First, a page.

Image Credit: Lee Roth/RothStock/PR PhotosDear Gary Ross: According to Variety, you’re all-but-officially the director of the Hunger Games movie. Congratulations! You haven’t directed a movie in seven years — Seabiscuit, saw it– and now you’re at the center of the next big young-adult franchise. Hooray! Now, I hope you won’t mind, but I have one minor request: Please, please, please, please, don’t make The Hunger Games gritty. Don’t shoot the movie with handheld cameras. Don’t bleach all the color out of the film stock until everything looks like rusted Depression-era gunmetal. Don’t forget: Katniss Everdeen is not Jason Bourne.

Now, I’m no snob. Gritty can be cool. Heck, calling a movie “gritty” used to be a compliment. Saving Private Ryan, The Lord of the Rings, and The Bourne Identity all took sainted genres known for glossy excess — the war film, the fantasy epic, the espionage thriller — and smeared them in mud. Actors spoke every line in an angry whisper. The color scheme was monochromatic, mostly hovering between comatose-blue and industrial-gray. It was awesome…for awhile. But now, “gritty” is everywhere. We’ve seen the Gritty James Bond movie, the Gritty Superhero movie, the Gritty Twilight movie, the Gritty Terminator movie. We’ve seen Ridley Scott’s Robin Hood, the single muddiest movie ever made.

I understand the impulse to go gritty with Hunger Games. It’s post-apocalyptic, like Children of Men and all the real-world scenes in The Matrix. Katniss lives in District 12, a coal-mining town that reads like a Soviet hellhole. The latter half of the book is one extended action sequence — sound like it demands the extreme-close-up/shaky-cam tension of a Bourne film, right?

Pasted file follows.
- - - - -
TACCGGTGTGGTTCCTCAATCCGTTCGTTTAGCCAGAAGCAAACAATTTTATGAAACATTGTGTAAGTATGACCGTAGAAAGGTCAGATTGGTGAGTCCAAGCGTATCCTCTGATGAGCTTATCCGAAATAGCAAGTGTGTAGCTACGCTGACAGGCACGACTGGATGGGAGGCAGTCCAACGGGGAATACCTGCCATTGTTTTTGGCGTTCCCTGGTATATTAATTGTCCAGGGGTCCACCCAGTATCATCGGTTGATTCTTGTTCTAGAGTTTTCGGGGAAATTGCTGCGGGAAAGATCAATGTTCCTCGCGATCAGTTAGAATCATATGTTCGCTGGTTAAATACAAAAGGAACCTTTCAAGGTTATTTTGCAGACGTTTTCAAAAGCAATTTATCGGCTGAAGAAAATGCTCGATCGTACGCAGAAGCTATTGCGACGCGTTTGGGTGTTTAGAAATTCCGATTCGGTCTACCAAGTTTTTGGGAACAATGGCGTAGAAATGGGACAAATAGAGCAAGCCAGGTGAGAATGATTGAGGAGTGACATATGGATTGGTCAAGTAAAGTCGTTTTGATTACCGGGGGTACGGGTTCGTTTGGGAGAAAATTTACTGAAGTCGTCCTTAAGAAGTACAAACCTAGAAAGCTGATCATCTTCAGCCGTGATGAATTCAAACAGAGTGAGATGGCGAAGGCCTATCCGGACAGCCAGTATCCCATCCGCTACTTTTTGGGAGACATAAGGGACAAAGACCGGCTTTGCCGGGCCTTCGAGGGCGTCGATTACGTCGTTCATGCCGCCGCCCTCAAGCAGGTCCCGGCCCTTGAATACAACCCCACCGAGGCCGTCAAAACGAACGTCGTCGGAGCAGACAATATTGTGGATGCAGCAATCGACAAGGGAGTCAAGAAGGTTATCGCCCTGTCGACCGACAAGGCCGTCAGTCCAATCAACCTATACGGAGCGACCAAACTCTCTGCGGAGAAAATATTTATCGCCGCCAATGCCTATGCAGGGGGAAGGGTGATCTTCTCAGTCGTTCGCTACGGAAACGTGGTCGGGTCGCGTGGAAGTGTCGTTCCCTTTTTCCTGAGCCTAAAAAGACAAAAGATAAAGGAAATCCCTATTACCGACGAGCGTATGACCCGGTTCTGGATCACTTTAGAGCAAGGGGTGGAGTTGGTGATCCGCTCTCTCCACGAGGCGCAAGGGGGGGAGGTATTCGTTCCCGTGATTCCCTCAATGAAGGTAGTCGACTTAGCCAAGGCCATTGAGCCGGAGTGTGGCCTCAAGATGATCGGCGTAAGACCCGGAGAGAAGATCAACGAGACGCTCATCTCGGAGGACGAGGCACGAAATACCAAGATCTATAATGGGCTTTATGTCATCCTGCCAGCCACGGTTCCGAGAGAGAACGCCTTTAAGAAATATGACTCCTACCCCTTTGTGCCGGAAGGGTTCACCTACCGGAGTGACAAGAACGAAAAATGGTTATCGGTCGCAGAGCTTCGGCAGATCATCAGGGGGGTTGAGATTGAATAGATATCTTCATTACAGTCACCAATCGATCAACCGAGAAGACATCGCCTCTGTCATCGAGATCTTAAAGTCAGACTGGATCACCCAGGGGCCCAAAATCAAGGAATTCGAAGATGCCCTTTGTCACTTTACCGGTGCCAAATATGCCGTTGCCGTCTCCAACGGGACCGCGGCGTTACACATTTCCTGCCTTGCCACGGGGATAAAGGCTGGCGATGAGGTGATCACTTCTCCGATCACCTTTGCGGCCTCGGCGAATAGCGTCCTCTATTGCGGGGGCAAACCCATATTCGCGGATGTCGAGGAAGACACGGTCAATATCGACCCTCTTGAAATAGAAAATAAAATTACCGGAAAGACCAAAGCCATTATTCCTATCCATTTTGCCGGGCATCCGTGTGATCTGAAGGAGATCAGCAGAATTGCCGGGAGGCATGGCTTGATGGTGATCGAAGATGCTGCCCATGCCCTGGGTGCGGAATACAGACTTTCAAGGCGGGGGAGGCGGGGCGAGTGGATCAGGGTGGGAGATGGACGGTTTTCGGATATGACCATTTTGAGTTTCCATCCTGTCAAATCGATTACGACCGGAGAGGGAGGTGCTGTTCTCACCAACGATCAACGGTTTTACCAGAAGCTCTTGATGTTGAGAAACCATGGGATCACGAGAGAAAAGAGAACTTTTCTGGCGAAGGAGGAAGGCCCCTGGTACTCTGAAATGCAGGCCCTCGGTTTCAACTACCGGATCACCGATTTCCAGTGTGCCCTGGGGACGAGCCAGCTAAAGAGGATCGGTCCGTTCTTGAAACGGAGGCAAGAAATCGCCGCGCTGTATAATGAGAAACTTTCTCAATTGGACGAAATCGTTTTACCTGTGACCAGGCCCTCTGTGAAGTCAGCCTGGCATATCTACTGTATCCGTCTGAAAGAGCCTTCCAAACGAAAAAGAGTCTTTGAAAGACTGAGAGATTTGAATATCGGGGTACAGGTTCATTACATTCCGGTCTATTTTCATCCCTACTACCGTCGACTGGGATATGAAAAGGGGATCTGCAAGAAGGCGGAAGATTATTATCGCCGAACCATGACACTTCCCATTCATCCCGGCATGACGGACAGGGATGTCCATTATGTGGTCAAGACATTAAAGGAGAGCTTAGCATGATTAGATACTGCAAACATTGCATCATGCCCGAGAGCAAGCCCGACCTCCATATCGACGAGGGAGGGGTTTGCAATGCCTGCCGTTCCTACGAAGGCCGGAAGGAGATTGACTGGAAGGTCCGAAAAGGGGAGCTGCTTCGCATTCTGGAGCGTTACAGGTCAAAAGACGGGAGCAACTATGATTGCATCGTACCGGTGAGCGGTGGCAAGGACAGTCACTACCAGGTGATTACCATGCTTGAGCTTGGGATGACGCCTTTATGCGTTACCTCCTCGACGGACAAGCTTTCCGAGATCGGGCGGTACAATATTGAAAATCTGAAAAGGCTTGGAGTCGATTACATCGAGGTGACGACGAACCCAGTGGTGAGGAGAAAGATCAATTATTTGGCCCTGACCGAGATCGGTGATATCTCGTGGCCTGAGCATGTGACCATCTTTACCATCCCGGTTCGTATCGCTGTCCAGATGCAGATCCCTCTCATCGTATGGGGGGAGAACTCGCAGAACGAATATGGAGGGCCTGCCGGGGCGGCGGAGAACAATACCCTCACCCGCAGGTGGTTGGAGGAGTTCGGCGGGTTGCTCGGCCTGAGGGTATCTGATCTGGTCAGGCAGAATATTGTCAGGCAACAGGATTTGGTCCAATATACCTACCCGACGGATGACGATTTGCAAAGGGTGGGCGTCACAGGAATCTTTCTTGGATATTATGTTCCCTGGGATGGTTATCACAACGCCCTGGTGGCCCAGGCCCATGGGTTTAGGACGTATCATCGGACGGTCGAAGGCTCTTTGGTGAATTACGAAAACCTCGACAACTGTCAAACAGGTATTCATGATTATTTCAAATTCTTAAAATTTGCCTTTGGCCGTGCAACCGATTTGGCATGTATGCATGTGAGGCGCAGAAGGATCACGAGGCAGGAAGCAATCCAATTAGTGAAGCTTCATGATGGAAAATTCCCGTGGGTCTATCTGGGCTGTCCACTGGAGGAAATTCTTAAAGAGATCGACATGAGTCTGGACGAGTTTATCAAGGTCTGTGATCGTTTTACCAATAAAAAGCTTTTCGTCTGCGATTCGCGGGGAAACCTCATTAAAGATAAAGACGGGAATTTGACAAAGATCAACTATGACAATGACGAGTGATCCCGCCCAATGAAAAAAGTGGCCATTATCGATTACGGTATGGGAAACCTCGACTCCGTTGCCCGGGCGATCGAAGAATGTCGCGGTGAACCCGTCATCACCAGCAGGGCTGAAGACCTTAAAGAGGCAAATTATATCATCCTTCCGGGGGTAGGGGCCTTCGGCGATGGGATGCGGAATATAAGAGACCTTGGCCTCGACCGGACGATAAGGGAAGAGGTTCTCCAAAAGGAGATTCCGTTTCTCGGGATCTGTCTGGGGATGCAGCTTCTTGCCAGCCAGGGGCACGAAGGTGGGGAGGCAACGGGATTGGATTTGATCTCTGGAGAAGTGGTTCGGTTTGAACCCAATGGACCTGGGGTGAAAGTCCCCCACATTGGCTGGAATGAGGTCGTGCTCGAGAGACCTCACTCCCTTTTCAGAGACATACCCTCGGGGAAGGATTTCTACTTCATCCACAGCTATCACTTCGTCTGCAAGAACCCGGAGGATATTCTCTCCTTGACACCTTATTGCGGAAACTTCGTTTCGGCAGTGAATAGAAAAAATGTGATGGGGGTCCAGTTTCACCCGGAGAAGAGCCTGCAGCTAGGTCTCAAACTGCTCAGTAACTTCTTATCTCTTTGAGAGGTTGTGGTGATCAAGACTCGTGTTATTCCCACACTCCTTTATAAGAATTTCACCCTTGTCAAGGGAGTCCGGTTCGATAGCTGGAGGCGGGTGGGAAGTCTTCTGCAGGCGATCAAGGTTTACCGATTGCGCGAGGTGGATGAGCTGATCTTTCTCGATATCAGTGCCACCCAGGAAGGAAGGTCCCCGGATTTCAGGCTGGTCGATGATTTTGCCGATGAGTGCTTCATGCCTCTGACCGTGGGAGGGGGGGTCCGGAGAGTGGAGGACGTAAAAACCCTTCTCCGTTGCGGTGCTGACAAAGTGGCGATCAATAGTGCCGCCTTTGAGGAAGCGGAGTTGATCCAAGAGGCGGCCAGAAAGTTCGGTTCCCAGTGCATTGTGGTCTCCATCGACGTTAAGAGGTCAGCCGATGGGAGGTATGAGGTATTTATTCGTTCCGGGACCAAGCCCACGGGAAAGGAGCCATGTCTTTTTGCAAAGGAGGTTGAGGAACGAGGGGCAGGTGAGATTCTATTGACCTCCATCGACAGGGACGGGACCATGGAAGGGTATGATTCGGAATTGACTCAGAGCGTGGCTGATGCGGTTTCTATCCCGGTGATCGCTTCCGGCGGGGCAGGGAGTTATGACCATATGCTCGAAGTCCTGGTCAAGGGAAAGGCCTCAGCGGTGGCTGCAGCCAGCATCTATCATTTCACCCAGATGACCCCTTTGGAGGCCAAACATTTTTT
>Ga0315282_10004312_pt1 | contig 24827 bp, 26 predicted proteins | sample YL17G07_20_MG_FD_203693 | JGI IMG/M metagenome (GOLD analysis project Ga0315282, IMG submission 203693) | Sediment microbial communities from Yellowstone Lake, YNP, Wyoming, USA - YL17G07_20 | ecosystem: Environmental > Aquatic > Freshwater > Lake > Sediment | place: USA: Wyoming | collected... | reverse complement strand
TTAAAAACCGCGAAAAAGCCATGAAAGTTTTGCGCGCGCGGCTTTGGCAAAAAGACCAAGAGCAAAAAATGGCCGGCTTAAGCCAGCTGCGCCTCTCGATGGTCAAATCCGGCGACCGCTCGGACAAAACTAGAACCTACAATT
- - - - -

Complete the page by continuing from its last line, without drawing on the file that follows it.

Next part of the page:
Wrong. Reading Hunger Games, you’re struck by just how vivid and alive the forest is. It’s Katniss’ escape from drudgery, the one place she can really feel alive. Listen to her describe the valley outside of District 12: “teeming with summer life, greens to gather, roots to dig, fish iridescent in the sunlight.” That’s sounds more like the Technicolor-organic wilderness of Avatar than the dark, shadowy woods of Twilight. Conversely, the Capitol reads like a fascist version of J.J. Abrams’ Star Trek: too bright, too colorful, overpopulated with highly-caffeinated supermodels. But again, no gritty here.

Mr. Ross, Hunger Games has an instantly exciting storyline, and I have to believe that even a lame treatment of the book will result in a pulse-pounding action movie. But just because ugly things happen in Hunger Games doesn’t mean the film should look ugly. Heck, making Hunger Games gritty is the equivalent of adding a CGI stormcloud over President Snow’s head and adding explanatory subtitles to every scene: “VIOLENCE IS WRONG. DON’T DO FASCISM.”

Don’t make things too easy for the audience. Don’t forget about Suzanne Collins’ biting satirical edge, or her beautifully expansive vision of the world outside the fence. Don’t be afraid to unleash your inner Paul Verhoeven, or your inner Terrence Malick. Don’t go gritty. Hunger Games fans (and people who suffer from motion sickness) will thank you.


Darren J. Franich, anti-grit crusader and self-described Hunger Games expert

The Hunger Games

  • Movie
  • PG-13
  • Gary Ross